New PhD Program at Central Florida
by Victoria Hougham, Academic and Professional Affairs Program
The Florida Board of Governors for Higher Education unanimously approved this summer a new PhD program at the University of Central Florida (UCF) in Orlando that is distinguished by its rigorous methodological and statistical requirements and by its strong applied, community-oriented focus.
Through its ongoing relationships with the Institute for Social and Behavioral Sciences and the Metropolitan Center for Regional Studies at UCF, the new program has developed strong working relationships with a large number of community agencies, both public and private, throughout the Orlando metropolitan area.
In testimony before the Board of Governors, UCF Provost Terry Hickey remarked that the PhD program “highlights UCF’s need for an applied sociology program [to] address social issues that affect our expanding central Florida metropolitan mission—including rapid change, growth and diversity of our population, crime, domestic violence, and urban and environmental sociology.”
Also testifying in support of the PhD proposal was Robert H. Brown, President and CEO of the Coalition for the Homeless of Central Florida and also the elected chair of the Council of Agency Executives, a group whose members include the CEOs of 72 agencies that receive funding through the United Way. Brown noted, “I am here to affirm the tremendous need in our community for people with PhD-level research skills to work in agencies, such as the Coalition, for the betterment of the entire community.”
Four Focus Areas
Initially, the UCF program will focus on four main areas of specialization, these corresponding to the principal research interests of the faculty: social inequalities; urban and environmental sociology; criminology and deviance; and domestic violence. In each track there is a strong emphasis on applied and evaluation research that features an applied research practicum. The program also features interdisciplinary links to a number of other UCF programs.
The UCF sociology program has offered a highly successful master’s degree in applied sociology for many years, and the new PhD degree is a logical extension of that program. Graduates from the master’s program have gone on to PhD studies at universities such as the University of Florida, University of Delaware, Pennsylvania State University, University of Colorado, Emory University, Northeastern University, University of Illinois-Chicago, and many others.
UCF sociologists are active researchers and have published extensively. Many hold offices in regional and national professional associations. In the past academic year alone, they have published 28 research articles in refereed professional journals, including Social Forces, Journal of Family Issues, and American Journal of Criminal Justice.
In recent years, outside funding of the department’s research agenda has increased dramatically, with large research grants from the National Institute of Justice, the National Institute on Aging, and the National Institute of Mental Health, as well as numerous local sources. One-third of the fulltime faculty have external research support. The department currently houses the editorial offices of two journals, Social Science Research (James Wright, editor) and Homicide Studies (Jay Corzine, editor).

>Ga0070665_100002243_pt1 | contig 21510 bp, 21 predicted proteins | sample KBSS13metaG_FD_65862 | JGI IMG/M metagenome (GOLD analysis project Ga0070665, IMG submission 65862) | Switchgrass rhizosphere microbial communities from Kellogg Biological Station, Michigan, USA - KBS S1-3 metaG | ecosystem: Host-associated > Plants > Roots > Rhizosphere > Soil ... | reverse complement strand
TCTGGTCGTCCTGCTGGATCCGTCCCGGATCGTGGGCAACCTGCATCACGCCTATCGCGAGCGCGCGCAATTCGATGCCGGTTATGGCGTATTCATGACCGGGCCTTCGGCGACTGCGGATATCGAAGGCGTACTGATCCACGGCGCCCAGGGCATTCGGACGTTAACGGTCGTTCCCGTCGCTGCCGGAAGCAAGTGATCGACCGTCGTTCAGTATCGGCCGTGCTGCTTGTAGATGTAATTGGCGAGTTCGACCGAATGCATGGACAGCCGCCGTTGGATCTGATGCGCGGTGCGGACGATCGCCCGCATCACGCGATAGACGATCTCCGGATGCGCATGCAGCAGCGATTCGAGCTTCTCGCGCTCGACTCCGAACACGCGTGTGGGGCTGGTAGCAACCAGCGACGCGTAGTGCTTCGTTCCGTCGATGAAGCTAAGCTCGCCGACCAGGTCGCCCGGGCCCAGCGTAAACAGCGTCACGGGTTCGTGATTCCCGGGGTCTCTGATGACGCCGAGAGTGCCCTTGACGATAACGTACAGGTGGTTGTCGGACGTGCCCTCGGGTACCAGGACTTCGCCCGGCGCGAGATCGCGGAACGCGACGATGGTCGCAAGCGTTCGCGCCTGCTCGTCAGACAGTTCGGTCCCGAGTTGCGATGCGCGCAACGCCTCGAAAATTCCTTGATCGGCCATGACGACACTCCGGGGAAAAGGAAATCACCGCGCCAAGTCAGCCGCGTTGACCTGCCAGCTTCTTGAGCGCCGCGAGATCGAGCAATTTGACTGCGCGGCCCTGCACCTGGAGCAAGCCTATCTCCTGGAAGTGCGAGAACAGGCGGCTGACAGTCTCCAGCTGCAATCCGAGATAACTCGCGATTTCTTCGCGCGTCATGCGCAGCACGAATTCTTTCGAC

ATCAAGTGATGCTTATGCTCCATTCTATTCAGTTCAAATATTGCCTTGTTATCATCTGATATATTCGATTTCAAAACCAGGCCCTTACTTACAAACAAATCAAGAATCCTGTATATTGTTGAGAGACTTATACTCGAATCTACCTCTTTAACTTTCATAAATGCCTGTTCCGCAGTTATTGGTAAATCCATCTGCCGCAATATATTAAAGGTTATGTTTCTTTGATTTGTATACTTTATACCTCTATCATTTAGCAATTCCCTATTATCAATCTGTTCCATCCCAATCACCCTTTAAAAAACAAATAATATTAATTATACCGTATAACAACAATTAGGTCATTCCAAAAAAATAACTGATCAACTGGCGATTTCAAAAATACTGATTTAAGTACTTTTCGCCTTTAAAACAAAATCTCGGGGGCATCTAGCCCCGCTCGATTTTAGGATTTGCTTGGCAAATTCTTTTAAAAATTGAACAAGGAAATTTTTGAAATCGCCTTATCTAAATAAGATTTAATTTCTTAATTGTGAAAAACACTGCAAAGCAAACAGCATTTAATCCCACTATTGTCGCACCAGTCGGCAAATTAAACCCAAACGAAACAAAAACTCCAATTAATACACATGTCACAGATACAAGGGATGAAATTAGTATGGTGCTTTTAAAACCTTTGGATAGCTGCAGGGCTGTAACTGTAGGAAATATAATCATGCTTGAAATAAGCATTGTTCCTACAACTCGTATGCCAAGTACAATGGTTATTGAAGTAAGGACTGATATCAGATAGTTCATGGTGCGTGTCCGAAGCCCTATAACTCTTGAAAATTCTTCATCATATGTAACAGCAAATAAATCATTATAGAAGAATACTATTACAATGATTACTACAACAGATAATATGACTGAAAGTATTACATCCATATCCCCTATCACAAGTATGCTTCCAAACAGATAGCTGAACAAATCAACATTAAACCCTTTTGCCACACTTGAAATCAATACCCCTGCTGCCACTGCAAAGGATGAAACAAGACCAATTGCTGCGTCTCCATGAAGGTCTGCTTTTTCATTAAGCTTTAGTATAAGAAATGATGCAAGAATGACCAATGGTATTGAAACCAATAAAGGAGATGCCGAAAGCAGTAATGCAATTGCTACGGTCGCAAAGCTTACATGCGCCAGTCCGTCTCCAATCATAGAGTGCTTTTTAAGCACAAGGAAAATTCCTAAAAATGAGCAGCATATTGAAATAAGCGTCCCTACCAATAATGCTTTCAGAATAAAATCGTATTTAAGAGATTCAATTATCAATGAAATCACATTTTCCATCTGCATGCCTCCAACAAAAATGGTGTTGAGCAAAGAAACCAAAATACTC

With consistent support from high-level administration, including President John Hitt and Dean Kathryn Seidel, the number of sociology faculty at UCF has increased from seven in 1995 to 18 in 2004. Senior-level hires tied to the plan to initiate a PhD program include James D. Wright, who joined the department in 2001 as a Provost Distinguished Research Professor, and Riley Dunlap, who will join the department in January 2005. These recent hires add to a strong foundation of sociology faculty.
As the nation’s 28th largest metropolitan area, Orlando’s 1.6-million population offers excellent opportunities for this new community-integrated sociological research department. Orlando’s population is one of the most varied in the United States, with significant representation from numerous Caribbean-basin nations adding to its population diversity. The metropolitan area offers local opportunities for doctoral students to conduct research on crime, domestic violence, homelessness, migration, population growth, urban sprawl, and diversity and environmental issues. With a total enrollment of more than 43,000 students, UCF is now among the nation’s 15 largest universities.
The new sociology program will admit its first cohort of students in the fall of 2005, bringing the number of U.S. universities offering a PhD degree in sociology to 202. In addition, there are 144 masters-only programs, bringing the total to 347 graduate programs.
For further information or application materials, contact Jana Jasinski, Graduate Program Director, at 407-823-6568 or by email: email@example.com. For more information on departmental faculty and programs, visit www.cas.ucf.edu/soc_anthro/.